Wednesday Nov 13 7:01 pm
Duration: 1.5 Hours
The False Killer Whale (Pseudorca crassidens), is a tropical and warm temperate oceanic species that is broadly distributed, but naturally rare throughout its range. The FKW is one of the larger members of the dolphin family, Delphinidae, and despite its world-wide distribution throughout the tropics and sub-tropics, is one of the least known of the large tropical dolphins.
Most of what is known about FKWs comes from studies around the Hawaiian Archipelago. In Hawaiian waters three populations have been recognised - two coastal dwelling populations and an offshore population. All three populations are managed as separate population stocks by the US Marine Mammal Protection Act.
It is currently unknown whether FKWs in Australian waters comprise one broad population or distinct coastal and offshore populations. Australia's and the Southern Hemisphere's first ever satellite tagging of FKWs took place in 2014 and the satellite tracking movement patterns occurred within the Arafura and Timor Seas. The second tagging project occurred in 2018 around the Groote Archipelago where two individuals were tagged. The FKWs in Australian waters are truly Olympic swimmers like no other cetacean!! Total distance travelled by tagged individuals in 2014 was as much as 5,161 km (over a 54-day period).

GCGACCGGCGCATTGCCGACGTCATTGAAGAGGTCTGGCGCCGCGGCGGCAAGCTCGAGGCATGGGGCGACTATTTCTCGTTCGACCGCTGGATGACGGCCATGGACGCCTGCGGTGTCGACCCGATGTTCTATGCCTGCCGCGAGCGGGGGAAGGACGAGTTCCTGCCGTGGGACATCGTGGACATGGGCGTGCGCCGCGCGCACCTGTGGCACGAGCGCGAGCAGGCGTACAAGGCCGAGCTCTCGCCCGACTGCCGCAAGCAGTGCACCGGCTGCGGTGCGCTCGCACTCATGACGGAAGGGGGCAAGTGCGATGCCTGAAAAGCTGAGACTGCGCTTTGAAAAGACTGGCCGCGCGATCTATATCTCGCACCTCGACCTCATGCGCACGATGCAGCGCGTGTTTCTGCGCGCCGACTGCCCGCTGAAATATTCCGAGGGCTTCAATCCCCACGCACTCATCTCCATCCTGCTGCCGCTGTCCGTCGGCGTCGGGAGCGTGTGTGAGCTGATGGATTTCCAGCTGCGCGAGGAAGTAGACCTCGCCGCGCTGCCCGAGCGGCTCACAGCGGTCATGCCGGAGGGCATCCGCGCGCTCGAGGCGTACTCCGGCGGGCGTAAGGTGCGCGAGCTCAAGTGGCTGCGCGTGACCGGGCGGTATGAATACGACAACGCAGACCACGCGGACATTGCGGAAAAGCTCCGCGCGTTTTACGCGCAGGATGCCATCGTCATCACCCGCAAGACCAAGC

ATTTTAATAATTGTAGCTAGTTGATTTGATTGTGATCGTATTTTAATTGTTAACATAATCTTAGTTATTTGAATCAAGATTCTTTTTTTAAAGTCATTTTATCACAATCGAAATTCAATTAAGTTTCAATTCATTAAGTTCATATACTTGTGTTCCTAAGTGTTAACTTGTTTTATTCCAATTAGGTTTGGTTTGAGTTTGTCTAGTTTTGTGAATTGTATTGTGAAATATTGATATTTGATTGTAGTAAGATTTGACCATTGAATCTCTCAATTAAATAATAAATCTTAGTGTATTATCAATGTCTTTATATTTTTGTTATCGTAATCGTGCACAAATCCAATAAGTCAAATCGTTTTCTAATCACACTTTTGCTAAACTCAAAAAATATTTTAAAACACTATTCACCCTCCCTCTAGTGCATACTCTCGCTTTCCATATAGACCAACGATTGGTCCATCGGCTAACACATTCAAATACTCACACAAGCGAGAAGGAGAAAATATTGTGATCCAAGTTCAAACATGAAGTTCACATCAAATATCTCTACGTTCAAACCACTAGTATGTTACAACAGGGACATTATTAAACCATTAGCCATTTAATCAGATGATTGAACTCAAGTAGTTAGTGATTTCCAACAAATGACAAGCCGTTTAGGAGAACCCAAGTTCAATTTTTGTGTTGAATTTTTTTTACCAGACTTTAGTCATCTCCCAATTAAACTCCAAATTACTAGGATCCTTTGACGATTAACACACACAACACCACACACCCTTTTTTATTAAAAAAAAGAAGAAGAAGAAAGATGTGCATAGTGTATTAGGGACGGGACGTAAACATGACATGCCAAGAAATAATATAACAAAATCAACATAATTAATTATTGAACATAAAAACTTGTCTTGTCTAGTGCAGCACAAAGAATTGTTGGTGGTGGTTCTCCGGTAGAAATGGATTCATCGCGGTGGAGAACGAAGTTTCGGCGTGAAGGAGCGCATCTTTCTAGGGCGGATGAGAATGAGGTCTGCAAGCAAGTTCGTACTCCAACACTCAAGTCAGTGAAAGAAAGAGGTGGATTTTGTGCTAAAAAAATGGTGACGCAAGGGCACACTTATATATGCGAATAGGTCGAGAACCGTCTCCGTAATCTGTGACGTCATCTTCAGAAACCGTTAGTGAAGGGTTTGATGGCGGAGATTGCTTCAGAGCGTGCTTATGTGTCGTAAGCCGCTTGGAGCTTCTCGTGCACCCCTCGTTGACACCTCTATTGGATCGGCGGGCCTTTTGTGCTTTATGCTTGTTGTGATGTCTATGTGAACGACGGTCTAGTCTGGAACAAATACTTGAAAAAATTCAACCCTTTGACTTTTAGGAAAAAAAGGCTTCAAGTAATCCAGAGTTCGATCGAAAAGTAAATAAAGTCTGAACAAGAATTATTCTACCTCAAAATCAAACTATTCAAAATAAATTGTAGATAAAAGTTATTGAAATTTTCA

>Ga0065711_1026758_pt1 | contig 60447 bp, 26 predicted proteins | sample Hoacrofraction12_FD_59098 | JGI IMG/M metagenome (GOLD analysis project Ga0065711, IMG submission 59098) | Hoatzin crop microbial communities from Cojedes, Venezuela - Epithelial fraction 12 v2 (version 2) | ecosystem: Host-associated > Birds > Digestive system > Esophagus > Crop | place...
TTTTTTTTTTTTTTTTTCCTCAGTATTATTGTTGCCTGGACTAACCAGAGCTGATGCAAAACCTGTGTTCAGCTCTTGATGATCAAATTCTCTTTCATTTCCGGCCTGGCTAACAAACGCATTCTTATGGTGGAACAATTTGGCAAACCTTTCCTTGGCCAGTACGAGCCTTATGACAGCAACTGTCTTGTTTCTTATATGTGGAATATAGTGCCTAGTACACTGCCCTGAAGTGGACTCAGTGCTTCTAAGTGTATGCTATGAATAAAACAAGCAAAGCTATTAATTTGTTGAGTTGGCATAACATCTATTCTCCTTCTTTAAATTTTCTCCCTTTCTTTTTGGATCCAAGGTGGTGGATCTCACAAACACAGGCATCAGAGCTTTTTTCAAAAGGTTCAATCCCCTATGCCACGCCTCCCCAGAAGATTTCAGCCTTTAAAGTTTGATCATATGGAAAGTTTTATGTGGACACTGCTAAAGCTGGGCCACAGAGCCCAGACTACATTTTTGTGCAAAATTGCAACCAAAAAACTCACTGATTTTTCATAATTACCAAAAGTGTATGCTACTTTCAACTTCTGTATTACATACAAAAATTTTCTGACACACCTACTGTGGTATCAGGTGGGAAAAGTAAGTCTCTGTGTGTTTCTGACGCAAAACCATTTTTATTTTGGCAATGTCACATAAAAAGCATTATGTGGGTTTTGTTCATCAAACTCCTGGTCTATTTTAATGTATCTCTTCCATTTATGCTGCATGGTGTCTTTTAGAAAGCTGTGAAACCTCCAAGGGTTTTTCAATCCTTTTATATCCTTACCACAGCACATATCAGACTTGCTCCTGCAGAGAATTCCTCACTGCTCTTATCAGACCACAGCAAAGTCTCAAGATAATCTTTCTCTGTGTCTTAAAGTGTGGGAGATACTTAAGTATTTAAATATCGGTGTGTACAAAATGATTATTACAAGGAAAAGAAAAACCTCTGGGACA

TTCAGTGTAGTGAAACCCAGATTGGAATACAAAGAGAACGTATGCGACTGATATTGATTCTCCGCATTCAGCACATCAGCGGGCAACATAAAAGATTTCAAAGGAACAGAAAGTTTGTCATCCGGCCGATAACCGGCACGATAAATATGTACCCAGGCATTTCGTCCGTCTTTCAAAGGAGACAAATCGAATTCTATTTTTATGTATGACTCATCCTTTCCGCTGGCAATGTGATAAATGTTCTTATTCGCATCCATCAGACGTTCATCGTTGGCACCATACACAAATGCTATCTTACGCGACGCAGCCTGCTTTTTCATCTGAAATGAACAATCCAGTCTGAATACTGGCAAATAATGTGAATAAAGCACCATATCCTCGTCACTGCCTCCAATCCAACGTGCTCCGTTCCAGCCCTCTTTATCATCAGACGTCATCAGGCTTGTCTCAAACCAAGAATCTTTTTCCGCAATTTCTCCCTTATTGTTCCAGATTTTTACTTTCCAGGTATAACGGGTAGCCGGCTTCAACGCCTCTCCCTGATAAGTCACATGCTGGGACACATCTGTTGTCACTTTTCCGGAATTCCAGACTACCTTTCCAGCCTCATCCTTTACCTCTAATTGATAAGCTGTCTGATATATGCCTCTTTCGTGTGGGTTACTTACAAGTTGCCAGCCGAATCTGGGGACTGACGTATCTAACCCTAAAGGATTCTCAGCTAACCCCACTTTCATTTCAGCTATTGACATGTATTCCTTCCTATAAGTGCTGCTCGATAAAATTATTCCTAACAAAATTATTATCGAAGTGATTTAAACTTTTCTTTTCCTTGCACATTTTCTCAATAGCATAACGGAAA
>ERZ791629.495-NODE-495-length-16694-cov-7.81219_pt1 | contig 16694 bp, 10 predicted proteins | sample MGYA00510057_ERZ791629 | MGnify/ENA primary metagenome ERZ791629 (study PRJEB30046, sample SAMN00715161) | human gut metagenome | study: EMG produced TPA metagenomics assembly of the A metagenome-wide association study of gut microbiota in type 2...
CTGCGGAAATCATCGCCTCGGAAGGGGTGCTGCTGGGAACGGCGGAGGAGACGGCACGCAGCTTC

The Northern Territory could be in an ideal position to contribute to the understanding of FKW coastal habitat requirements and stock structure and thus contribute to defining appropriate geographical scales for management of populations in Northern Territory and Commonwealth waters.
Dr Carol Palmer has been a biologist in the Northern Territory for the last 20 years. Through Charles Darwin University she completed a Graduate Diploma in Science through Research on Orange-footed Scrubfowl, a MSc through Research on Black Flying Foxes and a PhD on four species of dolphin in the NT (including the FKW). Carol is now an Adjunct at CDU.